Writing "Near Battlefield Altoona Mts." on 7 June 1864, Holliday prematurely reports to his wife that "The rebels are defeated splendidly" before humorously writing, "When the rebels run I like to be after them, but when they stop & shoot at a fellow, I then feel like advancing back to the rear." He then writes to his wife on 12 June, describing the fighting around Marietta, "…Our regiment has been & still is right in front. Day before yesterday we had two companies on the skirmish line. One of our boys was killed instantly, shot through the breast [John Hoskins]. You will remember the boy's family when I tell you that he was a son of Job Hoskins…We dug a grave about 3 ft deep, wrapped him in his blanket, put his gun blanket over him oh, & after I offered a short prayer, the grave was filled. A rough board was placed at the head of the grave with name, company & regt on it. Sad very sad indeed. No tears were shed over his grave. I could not shed any. It has become so common an occurrence. I will write to his father the sad news…" He continues the letter later that afternoon, "…On the front line not more than 1/2 mile from Rebel Works. They worked nearly all night, throwing up earth works. The ground is very level, no place to hide. Had not been there but a little while till whiz came a ball over the regiment. We got some dinner & by the time I was done eating I concluded that it was safer back further. So I thought I would just get back around a little elevation in the wood & put up my tent, but here come a mini ball, rattling among the leaves, so I came back where we were last night…All that has been done right here is constant skirmishing & a gradual advance of our lines…"
In a two-day letter from 15-16 June 1864, Holliday writes to his wife, describing the Battle of Marietta and the death of Confederate General Leonidas Polk. Letter reads in part, "…While I write our artillery is shelling the rebels like every thing. Don't know whether they are falling back on Atlanta or not. We have not got into position yet…This is quite a high hill. The rebels had very strong fortifications all around the top of the hill. They also had a masked battery which they expected us to approach & give them an opportunity to mow us down by the hundred but we did not see proper to advance until our lines were extended & advanced so as to compel them to fall back here without fighting them. Our cannon are still shelling them. There is a very large hill in front of us just this side of Marietta. The rebels have the hill fortified, from this hill we can see them. They have batteries there but they do not harm us much. They can't throw shell this far. It is about 2 miles…There is a magnificent building beyond & to the right of the hill. It is a military academy…One soldier's grave I saw killed yesterday. 5 Rebels were captured by our Brigade last night. They report that the rebel Gen. Polk was killed by a shell yesterday near where I write…Just after I was done writing yesterday every preparation was made for battle. Our corps was marred & moved down into this woodland in line of battle & we concluded to go in our brigade & our regiment was in front. There was pretty heavy fighting for about 1 hour & 1/2 I tell you it sounded vicious. The Stray shots come back feeling after us pretty thick. The fighting appeared to be right in our front & indeed there was pretty heavy skirmishing, but the principal skirmishing was on the left of us. We halted right here & there & threw up breastworks. The men have worked all night on their works. Several men were wounded in our brigade but none killed or hurt in our regiment. I think the rebels are trying to get away…"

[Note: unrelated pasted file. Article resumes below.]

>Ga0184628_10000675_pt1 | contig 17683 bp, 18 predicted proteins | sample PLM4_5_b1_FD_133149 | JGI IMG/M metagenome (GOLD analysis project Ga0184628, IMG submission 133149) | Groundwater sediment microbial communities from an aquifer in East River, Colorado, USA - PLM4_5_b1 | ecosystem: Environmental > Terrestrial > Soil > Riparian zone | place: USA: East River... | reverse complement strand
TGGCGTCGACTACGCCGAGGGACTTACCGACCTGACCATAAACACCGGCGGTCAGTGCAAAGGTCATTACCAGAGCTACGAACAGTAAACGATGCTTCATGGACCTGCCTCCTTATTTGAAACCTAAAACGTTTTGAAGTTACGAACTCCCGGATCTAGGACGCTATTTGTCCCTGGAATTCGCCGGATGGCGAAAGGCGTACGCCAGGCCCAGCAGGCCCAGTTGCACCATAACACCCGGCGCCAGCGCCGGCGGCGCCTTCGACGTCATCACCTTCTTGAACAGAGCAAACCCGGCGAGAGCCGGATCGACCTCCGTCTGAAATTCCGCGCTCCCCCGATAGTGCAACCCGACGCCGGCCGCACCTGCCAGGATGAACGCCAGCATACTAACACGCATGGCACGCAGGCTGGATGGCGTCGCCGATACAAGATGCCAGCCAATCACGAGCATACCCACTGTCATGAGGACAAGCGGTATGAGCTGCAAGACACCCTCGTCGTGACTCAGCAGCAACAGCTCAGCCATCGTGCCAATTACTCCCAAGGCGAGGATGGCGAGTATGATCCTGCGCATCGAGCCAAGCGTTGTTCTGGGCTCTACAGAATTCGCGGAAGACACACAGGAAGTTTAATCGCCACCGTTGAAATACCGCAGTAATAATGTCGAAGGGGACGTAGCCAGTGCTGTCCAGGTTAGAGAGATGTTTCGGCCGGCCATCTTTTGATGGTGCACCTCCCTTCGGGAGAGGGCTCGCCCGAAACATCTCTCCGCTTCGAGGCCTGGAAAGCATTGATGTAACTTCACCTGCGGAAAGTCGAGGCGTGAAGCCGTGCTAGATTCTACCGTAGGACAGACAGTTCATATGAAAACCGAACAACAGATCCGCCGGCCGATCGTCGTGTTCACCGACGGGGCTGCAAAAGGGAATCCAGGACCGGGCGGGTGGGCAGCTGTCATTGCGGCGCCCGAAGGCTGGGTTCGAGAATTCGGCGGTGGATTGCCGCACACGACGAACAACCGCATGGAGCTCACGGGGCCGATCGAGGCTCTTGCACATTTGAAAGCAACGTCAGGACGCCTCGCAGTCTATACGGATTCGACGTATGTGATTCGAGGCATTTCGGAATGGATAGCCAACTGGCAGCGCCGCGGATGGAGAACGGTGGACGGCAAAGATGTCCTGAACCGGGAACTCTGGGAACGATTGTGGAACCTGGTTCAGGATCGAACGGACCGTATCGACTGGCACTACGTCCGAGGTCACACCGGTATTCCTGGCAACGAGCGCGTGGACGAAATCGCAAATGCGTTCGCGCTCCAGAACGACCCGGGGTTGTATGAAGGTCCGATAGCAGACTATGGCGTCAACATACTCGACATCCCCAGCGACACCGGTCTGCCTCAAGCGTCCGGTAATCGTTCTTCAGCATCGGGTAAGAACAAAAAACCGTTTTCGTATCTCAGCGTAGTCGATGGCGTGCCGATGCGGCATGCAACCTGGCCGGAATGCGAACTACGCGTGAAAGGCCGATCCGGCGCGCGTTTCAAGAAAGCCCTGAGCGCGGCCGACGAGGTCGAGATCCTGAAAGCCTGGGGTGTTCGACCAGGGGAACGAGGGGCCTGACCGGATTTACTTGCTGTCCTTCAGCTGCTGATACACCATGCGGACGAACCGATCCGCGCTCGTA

The next day on 17 June 1864, he continues to describe the relentless fighting, "…Yesterday there was considerable skirmishing & on some parts of the line rather warm times. Our lines were advanced considerably. In the afternoon we had a nice little time. The rebels shelled us. I was back of the regiment with the surgeons & others when the shelling began. I was lying on the ground. My horse was not saddled. I did that in a hurry, but while I was doing that there must have been a half-dozen shells bursting over our heads. They were so high however that they did not do much harm. One Lieutenant was struck by a piece in one of our regiments & broke his arm…Captain Chief of artillery in our division was killed yesterday in front of our regiment. Shot in the head. Was an excellent officer…I stood on the very spot. The blood was yet visible on the ground. He was a bishop of the Episcopal Church. The rebels were flanked on the right last night & compelled to fall back in front of us. So this morning we moved into their Works. They were very strong indeed. Trees were cut down in front so that it would have been almost impossible to have approached them. They also had marked batteries. We have been driving them all the forenoon & noon while I write tremendous cannonading is going. I have never heard so much at once before. I would not be surprised if there would be heavy fighting this afternoon. I hear nothing but boom boom boom. The proper way to do when shells are falling about us is to lie down. They are filled with powder & are so made that they can be made to burst just wear the gunner intend to. Some of them do not explode & hence pass over & high…I find the shell coming in the direction of me is the most alarming thing that I've ever heard. Then the burst with the great whine almost as loud as the cannon shell, then the pieces fly in every direction. But when the shells are fired at the rebels they don't sound so bad…We had two men wounded slightly as today. My curiosity as to warfare is satisfied. Everyday I become more & more bitter in my feeling toward it. There is nothing that I can see in killing persons that affords me any pleasure. But when I have to see the dead & dying I want them to be our enemies. Oh how it makes my heart ache to see our Union Soldiers slain in battle. Mercy how that cannonading does roar. It sounds as loud as the loudest thunder. Dozens of pieces discharge at once. The intention is no doubt to drive the rebels back with artillery as far as possible. That is the best way for us & the most destructive to them. They have not done much in the way of shelling us today, Hence I'm supposed to think that they are retreating or else they may be trying to draw us into a trap but they're filled & wood are full of troops…"